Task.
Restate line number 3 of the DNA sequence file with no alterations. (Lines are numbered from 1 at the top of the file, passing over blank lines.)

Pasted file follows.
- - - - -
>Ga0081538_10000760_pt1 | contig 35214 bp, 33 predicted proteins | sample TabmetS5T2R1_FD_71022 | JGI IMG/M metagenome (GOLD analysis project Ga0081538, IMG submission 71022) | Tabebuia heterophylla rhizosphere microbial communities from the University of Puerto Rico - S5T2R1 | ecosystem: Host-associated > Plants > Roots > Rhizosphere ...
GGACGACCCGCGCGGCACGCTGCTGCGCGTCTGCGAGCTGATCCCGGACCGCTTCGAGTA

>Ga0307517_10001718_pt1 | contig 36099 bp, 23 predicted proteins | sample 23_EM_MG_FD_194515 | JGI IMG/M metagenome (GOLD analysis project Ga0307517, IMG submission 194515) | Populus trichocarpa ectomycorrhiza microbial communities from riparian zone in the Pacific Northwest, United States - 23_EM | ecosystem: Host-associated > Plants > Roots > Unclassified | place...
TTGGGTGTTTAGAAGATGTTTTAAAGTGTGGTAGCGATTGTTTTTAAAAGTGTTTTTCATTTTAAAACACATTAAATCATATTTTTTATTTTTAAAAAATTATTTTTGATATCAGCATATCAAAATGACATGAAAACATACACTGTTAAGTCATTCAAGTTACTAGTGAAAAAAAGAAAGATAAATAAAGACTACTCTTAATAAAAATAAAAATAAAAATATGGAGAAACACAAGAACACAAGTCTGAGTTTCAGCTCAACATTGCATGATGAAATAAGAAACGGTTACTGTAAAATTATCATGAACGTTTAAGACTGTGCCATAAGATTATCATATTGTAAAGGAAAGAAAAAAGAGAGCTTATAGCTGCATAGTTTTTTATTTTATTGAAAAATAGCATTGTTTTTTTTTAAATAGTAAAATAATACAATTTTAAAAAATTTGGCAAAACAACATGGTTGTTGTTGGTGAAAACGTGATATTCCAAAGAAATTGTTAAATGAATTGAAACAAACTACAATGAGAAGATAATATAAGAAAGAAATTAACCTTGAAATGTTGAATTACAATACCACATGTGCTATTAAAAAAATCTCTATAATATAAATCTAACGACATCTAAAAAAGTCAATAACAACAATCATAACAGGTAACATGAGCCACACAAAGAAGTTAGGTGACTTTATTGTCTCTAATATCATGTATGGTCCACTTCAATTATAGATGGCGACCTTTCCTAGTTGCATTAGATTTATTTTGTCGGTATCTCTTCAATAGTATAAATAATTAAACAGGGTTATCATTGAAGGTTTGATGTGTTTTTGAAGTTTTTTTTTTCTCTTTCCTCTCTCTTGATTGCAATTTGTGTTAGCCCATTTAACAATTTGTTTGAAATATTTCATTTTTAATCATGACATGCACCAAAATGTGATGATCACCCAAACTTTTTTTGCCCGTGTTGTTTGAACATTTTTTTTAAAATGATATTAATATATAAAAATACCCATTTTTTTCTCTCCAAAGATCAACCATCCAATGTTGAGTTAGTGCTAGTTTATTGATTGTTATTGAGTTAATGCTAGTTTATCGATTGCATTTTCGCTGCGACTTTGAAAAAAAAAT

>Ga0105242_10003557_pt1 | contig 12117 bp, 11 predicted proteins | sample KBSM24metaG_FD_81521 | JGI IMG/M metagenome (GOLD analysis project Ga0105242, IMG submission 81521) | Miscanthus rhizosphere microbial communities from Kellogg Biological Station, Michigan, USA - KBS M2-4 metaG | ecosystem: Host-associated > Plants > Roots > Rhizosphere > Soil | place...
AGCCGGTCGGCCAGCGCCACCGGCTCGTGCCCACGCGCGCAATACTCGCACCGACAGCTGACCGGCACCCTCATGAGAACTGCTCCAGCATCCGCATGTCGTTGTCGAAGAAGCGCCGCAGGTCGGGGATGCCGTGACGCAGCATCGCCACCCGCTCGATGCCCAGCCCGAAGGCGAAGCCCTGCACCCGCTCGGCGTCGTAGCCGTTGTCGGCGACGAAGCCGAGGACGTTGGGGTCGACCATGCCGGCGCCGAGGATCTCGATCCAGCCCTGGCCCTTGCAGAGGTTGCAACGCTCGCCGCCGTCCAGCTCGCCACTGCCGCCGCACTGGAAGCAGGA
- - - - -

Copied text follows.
>Ga0307517_10001718_pt1 | contig 36099 bp, 23 predicted proteins | sample 23_EM_MG_FD_194515 | JGI IMG/M metagenome (GOLD analysis project Ga0307517, IMG submission 194515) | Populus trichocarpa ectomycorrhiza microbial communities from riparian zone in the Pacific Northwest, United States - 23_EM | ecosystem: Host-associated > Plants > Roots > Unclassified | place...